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Thinking Europe

Thinking Europe


With the series "Thinking Europe", which Jorge Semprún inaugurated in September 2006, the CCCB opens a forum of debate on the future of Europe with a humanistic and cultural perspective. More than sixty years after the Second World War, Europe is currently a united space of peaceful coexistence between nation-states that have decided to share their sovereignty under a set of common principles. Yet the difficulties in the processes of integration and enlargement, together with the increasing global flows of people, ideas and goods, make the limits of Europe more diffused than ever, and open the debate once again on the very notion of European civilization.


With this context, the CCCB invites prominent intellectuals from around the world to answer some of the following questions: What unites Europeans? What does European culture mean today? What is Europe’s contribution to universal culture? Which philosophical categories or renewed political principles could help articulate a cosmopolitan, hospitable and democratic Europe?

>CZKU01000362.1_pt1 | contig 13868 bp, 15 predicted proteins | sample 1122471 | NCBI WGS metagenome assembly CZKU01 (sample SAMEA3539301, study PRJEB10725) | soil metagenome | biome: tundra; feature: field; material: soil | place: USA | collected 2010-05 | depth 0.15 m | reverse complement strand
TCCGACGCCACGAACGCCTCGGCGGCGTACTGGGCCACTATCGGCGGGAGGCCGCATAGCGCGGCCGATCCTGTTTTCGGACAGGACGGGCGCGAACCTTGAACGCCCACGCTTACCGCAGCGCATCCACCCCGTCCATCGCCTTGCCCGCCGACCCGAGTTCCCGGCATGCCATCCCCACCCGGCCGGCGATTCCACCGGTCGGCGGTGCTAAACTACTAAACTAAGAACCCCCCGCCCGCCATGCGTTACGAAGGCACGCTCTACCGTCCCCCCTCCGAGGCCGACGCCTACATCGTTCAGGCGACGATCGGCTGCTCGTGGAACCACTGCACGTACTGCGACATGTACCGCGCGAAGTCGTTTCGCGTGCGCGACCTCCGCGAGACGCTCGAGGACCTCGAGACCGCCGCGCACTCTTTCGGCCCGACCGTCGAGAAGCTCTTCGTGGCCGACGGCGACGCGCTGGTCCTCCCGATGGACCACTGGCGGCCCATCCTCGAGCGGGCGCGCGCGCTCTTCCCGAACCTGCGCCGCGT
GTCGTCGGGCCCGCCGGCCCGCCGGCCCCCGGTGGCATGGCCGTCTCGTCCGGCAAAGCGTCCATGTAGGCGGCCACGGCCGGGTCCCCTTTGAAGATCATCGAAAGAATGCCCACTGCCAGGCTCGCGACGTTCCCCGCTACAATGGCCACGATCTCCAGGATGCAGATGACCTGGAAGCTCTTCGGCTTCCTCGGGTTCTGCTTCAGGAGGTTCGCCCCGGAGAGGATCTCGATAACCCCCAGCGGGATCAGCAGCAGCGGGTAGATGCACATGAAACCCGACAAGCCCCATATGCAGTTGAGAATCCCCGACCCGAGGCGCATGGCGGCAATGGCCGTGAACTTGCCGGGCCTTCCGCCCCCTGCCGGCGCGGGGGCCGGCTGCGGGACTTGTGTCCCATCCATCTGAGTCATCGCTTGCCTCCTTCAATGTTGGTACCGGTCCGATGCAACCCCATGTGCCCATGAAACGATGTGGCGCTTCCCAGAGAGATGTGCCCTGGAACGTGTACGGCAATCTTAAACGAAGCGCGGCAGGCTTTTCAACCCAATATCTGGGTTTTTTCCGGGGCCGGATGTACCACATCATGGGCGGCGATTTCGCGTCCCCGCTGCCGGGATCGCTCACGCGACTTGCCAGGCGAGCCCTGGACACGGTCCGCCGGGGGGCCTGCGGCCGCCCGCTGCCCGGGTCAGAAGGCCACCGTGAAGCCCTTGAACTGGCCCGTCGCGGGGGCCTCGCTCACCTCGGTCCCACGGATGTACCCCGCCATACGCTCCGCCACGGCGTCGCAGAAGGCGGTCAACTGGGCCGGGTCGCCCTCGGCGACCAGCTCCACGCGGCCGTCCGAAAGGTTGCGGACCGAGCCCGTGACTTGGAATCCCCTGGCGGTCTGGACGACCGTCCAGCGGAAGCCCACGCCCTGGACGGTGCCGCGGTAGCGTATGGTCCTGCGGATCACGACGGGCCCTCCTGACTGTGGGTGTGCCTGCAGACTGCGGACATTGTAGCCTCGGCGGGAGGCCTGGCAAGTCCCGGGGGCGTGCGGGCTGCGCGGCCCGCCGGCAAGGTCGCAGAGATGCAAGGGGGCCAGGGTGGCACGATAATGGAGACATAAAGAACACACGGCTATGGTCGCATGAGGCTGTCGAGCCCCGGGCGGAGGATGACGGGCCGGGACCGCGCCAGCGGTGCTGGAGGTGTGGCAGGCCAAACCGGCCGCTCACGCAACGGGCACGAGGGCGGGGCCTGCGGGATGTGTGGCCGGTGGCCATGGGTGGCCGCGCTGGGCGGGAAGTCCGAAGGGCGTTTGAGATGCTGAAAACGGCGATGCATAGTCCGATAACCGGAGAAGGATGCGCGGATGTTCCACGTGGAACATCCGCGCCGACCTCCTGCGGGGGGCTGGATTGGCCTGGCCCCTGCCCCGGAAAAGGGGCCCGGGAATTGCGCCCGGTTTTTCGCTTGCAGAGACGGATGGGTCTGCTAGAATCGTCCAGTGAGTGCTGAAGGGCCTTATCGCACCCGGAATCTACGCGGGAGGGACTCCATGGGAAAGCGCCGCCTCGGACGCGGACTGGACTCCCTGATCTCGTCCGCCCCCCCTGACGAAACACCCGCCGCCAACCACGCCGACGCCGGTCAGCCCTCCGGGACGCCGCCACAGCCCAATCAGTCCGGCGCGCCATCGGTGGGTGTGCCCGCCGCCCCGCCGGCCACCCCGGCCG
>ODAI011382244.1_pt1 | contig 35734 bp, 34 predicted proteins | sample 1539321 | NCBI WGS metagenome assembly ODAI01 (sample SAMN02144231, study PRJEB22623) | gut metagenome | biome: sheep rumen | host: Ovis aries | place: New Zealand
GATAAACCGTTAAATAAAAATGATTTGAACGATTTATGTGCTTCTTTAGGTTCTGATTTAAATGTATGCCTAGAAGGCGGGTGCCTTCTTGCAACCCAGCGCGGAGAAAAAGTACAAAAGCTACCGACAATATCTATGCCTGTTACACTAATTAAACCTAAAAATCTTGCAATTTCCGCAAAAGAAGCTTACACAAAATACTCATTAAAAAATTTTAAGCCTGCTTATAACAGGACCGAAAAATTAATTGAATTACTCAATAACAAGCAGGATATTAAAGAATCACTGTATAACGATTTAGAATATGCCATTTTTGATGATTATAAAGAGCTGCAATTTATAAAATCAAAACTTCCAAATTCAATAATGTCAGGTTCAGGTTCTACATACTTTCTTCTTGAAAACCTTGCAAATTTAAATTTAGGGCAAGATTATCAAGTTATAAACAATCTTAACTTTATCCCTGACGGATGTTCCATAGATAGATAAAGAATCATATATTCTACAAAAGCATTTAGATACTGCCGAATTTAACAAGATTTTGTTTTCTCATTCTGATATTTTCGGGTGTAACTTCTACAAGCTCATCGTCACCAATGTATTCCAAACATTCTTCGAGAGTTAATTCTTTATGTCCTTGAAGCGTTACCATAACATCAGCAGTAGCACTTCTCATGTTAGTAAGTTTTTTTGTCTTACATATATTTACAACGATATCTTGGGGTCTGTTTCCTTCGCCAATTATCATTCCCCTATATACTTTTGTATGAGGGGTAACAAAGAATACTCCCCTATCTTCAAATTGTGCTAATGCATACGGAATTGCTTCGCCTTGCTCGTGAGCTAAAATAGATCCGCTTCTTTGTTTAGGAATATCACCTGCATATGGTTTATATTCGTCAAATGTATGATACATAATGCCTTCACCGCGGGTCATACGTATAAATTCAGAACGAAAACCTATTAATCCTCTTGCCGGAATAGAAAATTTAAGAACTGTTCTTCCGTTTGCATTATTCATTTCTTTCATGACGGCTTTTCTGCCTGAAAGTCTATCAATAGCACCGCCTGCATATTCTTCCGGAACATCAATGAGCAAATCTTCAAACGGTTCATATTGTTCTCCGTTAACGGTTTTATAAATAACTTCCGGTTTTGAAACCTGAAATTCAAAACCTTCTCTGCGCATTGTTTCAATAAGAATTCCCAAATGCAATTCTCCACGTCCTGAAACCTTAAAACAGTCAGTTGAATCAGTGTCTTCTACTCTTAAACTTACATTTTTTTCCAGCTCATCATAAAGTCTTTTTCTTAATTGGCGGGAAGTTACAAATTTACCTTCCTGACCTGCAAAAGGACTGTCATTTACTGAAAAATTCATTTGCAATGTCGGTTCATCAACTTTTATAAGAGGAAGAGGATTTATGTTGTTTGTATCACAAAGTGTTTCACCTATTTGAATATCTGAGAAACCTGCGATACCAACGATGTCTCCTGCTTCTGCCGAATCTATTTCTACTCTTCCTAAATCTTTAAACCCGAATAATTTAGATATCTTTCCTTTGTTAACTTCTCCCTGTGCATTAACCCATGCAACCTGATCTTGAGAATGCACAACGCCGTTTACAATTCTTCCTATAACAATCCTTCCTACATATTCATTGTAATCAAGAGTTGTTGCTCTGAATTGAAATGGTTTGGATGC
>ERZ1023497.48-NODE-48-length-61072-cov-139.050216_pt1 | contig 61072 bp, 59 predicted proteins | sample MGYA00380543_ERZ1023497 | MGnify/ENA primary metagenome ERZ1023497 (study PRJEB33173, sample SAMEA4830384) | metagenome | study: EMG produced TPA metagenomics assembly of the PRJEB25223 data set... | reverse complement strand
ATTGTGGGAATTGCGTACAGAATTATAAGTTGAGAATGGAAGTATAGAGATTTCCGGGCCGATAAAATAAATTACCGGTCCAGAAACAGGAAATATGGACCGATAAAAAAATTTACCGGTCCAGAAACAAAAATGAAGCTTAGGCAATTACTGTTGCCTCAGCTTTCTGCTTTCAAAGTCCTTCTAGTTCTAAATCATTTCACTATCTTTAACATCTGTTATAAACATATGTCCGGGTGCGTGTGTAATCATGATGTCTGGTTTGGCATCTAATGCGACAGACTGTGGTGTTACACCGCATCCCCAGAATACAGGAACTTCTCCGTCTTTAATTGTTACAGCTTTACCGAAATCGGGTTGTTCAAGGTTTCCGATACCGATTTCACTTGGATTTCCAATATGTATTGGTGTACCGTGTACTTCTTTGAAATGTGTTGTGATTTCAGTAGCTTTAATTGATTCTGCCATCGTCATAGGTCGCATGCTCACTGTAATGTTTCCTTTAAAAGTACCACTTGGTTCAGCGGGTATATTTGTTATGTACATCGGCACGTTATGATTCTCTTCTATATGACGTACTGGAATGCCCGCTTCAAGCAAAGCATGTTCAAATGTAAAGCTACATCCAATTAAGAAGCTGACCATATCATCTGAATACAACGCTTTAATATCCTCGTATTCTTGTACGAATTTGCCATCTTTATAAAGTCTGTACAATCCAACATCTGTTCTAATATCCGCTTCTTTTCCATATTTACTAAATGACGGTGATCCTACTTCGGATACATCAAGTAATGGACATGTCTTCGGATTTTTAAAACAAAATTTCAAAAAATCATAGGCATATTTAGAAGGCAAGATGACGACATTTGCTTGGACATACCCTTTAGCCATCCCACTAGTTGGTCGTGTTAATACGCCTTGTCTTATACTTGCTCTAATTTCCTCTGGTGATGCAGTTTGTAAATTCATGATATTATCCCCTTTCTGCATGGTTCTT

12th November

"Hobsbawm Thinks Europe. Conversation with Donald Sassoon and Josep Fontana"

Eric Hobsbawm, Professor Emeritus of Social and Economic History at Birkbeck College, University of London. He's one of the most influential historians of the second half of the 20th century. His last book is Essays on Globalisation, Democracy and Terrorism (Little, Brown, 2007).

Donald Sassoon, Professor of Comparative European History at Queen Mary, University of London. Student of Eric Hobsbawm, is author of The Culture of Europeans (HarperCollins, 2006).

Josep Fontana, Professor Emeritus at Pompeu Fabra University, Barcelona.

26th November

"Liberty and diversity. How free countries in Europe can cope with increasing cultural difference"

Timothy Garton Ash, Professor of European Studies at the University of Oxford. He is a regular collaborator to The Guardian and El País and is one of the most influential intellectuals in the world. He recently published Free World: America, Europe and the Surprising Future of the West (Random House, 2004).

3rd December

"Enlightenment Wars. Is Europe Under Threat From Islam?"

Ian Buruma, Professor of Democracy, Human Rights and Journalism at Bard College (New York). His last book, Murder in Amsterdam (Penguin Press, 2006), about the death of the Dutch film maker Theo van Gogh, explores the problems of coexistence and tolerance in a multicultural context.

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Timothy Garton Ash

Thinking Europe. Liberty and diversity

In this conference, British journalist and historian Timothy Garton Ash reflects on Europe’s growing cultural diversity.   

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